How to control Amygdala Hijack?
Simple ways to stay in control
Photo by Kote Puerto on Unsplash
The amygdala is an almond-shaped structure in the brain. It is involved in processing emotions. There are two of these structures: one in each hemisphere of the brain. Both are located near the base. Psychologist Daniel Goleman first used the term “amygdala hijacking” in his 1995 book Emotional Intelligence: Why It Can Matter More Than IQ.
It refers to situations wherein the amygdala hijacks control of a person’s ability to respond rationally to a threat. This then leads to the person reacting in an intense, emotional way that may be out of proportion to the situation. Without the ability to use their frontal lobes, a person is unable to think clearly. Therefore, they are not in control of their responses.
Amygdala is not an enemy but a savior, it has saved us for millions of years from dangerous animals, situations, and also from other human beings who were possible threats to our lives.
Our body doesn't know that most of us now live and work in modern safe environments where our lives are not threatened, so when a boss shouts at us or someone close to us sneezes during Covid our amygdala gets activated and we fall for the natural responses which are Fight, Flight or Freeze. This overrides our rational thinking and we sometimes end up taking wrong decisions or just evading difficult conversations.
In order to keep our amygdala in check and stay in control, we can do the following:
avoid negativity: stay away from negative news and if possible anxious and paranoid people. Anxiety and negativity can be highly contagious so if you are spending a lot of time with people who are worried about the future or always talk about the possible wrong things that can happen to them or you. That's is a sign that you need to move away. Also if you are suffering from Fear of Missing out (FOMO) and watch the news 24 hours a day or have an app that keeps nudging you with notifications, disable all notifications and control your FOMO.
spend time doing nothing: it is important to give yourself a break from overwhelming information download that we subject ourselves to, we are always connected with technology. Try putting your phone on silent and indulge yourself in a long-forgotten activity of "Daydreaming". Go back to your imagination and spend some time with yourself.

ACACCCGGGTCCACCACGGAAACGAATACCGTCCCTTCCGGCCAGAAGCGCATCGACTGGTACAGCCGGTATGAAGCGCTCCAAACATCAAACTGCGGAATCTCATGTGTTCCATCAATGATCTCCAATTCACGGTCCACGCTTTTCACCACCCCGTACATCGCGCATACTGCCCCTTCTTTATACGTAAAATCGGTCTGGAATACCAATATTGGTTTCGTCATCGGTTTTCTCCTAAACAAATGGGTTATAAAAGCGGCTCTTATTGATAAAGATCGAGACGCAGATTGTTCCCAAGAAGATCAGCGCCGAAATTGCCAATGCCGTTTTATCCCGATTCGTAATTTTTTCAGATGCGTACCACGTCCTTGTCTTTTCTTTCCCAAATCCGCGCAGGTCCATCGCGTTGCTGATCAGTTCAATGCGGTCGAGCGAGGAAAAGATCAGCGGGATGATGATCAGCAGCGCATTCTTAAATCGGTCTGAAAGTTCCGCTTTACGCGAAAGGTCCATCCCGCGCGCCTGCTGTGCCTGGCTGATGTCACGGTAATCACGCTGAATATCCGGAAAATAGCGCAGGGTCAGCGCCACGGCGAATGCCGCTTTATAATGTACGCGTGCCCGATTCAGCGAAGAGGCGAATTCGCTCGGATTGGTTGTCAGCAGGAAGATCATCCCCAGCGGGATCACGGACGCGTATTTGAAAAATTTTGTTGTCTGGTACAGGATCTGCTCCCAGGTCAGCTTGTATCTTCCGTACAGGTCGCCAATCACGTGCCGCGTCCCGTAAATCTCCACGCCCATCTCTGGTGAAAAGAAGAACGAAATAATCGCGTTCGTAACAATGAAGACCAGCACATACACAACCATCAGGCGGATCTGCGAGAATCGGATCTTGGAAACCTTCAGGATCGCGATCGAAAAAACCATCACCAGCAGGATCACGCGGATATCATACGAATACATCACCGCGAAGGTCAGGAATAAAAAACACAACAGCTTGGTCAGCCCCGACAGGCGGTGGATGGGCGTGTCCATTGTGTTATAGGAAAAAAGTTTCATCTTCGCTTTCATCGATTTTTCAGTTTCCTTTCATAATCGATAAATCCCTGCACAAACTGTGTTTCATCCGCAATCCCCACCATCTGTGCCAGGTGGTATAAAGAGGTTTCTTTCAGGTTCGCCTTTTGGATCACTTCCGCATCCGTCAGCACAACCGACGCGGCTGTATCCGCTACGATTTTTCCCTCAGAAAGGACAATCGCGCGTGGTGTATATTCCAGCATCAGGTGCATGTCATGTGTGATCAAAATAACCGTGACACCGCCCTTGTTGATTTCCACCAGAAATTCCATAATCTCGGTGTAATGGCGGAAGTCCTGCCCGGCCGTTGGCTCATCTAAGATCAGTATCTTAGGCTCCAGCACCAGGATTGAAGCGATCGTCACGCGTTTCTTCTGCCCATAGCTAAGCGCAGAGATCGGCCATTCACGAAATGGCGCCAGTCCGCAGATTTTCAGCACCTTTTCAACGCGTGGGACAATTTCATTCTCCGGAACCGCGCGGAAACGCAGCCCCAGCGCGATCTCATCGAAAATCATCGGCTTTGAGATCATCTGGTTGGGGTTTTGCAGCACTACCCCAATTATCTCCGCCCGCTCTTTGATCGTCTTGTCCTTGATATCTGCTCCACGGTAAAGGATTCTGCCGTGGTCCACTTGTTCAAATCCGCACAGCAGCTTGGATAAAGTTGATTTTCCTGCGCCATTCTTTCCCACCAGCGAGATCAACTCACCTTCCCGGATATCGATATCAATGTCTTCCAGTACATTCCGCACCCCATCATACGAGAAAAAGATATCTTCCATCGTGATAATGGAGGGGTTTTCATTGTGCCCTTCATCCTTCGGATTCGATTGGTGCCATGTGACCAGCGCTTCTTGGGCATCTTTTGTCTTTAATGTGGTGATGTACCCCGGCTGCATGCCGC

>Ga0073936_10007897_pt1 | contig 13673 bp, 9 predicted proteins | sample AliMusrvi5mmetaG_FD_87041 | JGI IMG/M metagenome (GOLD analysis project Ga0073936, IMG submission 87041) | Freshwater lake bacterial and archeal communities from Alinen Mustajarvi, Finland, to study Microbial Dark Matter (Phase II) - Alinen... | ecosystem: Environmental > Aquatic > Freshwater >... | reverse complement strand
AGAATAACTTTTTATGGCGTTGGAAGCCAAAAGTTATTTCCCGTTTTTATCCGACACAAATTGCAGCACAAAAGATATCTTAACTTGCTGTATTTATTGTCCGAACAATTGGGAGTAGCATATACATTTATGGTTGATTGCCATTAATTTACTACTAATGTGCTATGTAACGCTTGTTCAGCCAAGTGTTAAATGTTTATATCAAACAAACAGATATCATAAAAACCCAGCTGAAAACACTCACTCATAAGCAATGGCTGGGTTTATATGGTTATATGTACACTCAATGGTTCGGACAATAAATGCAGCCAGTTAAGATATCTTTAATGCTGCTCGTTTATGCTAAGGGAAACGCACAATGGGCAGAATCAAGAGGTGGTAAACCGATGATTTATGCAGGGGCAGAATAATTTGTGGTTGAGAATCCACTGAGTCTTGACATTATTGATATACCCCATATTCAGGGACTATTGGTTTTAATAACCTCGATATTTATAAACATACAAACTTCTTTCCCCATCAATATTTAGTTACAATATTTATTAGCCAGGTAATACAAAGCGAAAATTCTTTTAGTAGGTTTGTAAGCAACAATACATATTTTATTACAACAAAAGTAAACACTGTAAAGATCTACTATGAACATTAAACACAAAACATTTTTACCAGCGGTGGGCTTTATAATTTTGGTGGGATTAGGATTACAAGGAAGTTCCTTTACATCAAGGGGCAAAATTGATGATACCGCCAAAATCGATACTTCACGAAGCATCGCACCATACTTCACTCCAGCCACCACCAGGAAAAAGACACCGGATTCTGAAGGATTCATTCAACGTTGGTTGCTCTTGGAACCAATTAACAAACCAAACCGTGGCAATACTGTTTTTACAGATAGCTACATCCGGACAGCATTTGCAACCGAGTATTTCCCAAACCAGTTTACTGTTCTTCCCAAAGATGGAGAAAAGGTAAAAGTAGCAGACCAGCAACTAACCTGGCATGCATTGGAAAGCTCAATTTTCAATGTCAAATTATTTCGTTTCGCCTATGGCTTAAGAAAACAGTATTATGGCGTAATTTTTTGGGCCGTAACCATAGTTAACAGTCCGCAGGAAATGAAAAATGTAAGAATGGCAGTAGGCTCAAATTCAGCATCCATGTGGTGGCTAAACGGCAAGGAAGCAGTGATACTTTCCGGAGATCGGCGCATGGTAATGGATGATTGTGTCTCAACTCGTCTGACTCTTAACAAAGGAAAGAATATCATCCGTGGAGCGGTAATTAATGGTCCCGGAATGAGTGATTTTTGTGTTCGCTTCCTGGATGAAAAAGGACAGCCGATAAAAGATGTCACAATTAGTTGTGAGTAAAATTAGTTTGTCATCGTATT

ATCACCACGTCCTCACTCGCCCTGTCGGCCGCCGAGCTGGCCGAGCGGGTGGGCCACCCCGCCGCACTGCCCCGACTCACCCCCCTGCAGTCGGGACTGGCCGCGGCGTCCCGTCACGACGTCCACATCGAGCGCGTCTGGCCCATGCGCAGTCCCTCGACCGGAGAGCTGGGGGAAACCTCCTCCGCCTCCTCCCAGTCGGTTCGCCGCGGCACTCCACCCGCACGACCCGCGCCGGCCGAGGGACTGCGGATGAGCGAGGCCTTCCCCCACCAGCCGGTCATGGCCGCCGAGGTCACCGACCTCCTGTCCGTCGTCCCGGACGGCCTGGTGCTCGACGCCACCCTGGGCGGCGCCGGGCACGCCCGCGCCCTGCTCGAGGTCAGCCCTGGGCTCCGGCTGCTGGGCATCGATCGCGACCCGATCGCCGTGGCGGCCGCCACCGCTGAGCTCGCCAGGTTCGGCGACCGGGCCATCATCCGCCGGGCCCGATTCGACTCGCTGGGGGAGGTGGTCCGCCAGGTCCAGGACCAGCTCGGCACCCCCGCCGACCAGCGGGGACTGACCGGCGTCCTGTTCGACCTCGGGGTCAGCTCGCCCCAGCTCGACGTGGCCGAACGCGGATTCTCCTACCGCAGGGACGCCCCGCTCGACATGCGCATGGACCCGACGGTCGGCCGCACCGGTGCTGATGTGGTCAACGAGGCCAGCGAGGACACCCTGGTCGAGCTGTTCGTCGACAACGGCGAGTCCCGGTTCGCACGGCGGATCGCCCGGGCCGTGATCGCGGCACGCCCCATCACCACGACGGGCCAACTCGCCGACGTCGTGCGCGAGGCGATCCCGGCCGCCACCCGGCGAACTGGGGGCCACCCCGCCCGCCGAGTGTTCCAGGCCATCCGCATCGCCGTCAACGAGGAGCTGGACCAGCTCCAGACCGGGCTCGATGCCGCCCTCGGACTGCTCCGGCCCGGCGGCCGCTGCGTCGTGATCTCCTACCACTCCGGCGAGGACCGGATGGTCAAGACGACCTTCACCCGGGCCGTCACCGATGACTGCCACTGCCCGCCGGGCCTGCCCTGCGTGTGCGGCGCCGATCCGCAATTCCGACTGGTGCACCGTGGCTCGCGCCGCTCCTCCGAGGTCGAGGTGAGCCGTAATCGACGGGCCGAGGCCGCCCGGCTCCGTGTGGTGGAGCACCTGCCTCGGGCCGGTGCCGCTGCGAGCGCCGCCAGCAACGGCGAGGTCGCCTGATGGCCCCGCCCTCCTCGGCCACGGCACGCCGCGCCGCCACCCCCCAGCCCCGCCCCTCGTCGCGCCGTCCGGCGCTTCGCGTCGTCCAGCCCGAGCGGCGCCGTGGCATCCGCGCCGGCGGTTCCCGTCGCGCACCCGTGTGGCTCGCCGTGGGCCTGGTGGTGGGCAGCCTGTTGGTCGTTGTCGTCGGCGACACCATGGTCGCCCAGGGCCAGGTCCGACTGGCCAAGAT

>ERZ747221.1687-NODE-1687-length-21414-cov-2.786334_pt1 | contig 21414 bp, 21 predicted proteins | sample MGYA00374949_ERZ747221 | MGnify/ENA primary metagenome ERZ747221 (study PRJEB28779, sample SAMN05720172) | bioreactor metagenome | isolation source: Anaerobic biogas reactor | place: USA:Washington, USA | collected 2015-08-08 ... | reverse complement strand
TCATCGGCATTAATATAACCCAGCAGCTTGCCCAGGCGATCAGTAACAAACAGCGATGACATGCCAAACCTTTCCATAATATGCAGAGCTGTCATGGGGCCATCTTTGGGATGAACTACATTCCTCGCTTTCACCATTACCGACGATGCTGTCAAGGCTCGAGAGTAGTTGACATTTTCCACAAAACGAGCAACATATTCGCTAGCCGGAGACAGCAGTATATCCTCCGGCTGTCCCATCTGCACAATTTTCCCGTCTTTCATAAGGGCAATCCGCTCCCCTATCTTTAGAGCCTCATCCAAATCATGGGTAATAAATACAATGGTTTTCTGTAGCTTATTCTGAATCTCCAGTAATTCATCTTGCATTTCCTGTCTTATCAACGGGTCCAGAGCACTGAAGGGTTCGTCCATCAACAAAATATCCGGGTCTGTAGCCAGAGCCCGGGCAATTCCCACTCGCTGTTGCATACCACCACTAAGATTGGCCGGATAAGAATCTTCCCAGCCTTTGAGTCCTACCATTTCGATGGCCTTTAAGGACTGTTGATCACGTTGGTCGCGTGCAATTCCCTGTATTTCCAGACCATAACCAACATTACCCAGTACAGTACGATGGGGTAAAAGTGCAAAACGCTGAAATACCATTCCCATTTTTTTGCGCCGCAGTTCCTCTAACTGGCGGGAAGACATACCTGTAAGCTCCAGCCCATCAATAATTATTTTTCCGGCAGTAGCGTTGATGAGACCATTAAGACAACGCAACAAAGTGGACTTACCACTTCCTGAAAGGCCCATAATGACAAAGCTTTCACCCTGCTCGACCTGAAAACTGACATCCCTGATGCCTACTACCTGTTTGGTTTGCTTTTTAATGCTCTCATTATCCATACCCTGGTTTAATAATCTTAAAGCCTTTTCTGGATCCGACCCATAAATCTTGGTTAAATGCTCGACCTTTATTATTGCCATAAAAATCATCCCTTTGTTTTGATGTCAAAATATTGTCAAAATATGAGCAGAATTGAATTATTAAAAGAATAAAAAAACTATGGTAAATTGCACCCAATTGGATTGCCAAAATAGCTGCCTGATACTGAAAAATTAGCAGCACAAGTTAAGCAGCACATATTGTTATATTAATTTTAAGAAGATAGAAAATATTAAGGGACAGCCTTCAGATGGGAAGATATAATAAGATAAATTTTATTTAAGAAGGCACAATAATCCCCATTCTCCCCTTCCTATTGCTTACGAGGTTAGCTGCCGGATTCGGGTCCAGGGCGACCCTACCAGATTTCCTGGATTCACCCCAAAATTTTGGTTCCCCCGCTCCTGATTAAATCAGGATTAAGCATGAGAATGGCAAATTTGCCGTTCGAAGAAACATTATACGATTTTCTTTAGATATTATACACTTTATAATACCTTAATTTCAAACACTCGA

have a 30,00 feet view of your life: It is important to put things into perspective, whatever is happening is a very small part of your life and you too are a very tiny part of the universe, let us think about the catastrophes of our lives from school time when those final exams were the biggest hurdles of our lives, then job interviews...we tend to make the small stuff really big. So next time you go through an episode of catastrophizing tell yourself "this too shall pass" it is a very small part of my life, let me focus on what needs to be done and not worry too much about the future.
practice deep breathing: a sign of amygdala hijack is shallow breathing and high palpitation, to counter it we need to start focussing on breathing and make sure we start breathing from the belly. Try the three-step process, step one breathe in as much air as possible from your nose slowly, step two, pause for a second and step three breathe out from your mouth again as slowly as possible. By breathing deeply you signal your brain to stop panicking and the body starts relaxing again
identify your hot buttons: every time your amygdala gets hijacked make a note of it and identify the hot button: what happened? what did the other person do or say triggered it? What situations or circumstances make you lose it? by increasing awareness, you will be able to control it.
verbalize your emotions: instead of acting on your emotions and start speaking them out for example start telling people that you are feeling uneasy, tied up, the discussion is disturbing you or you would like to take a break and speak about this later as you do not feel comfortable discussing it right now.
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Syed Ahmed Hussaini
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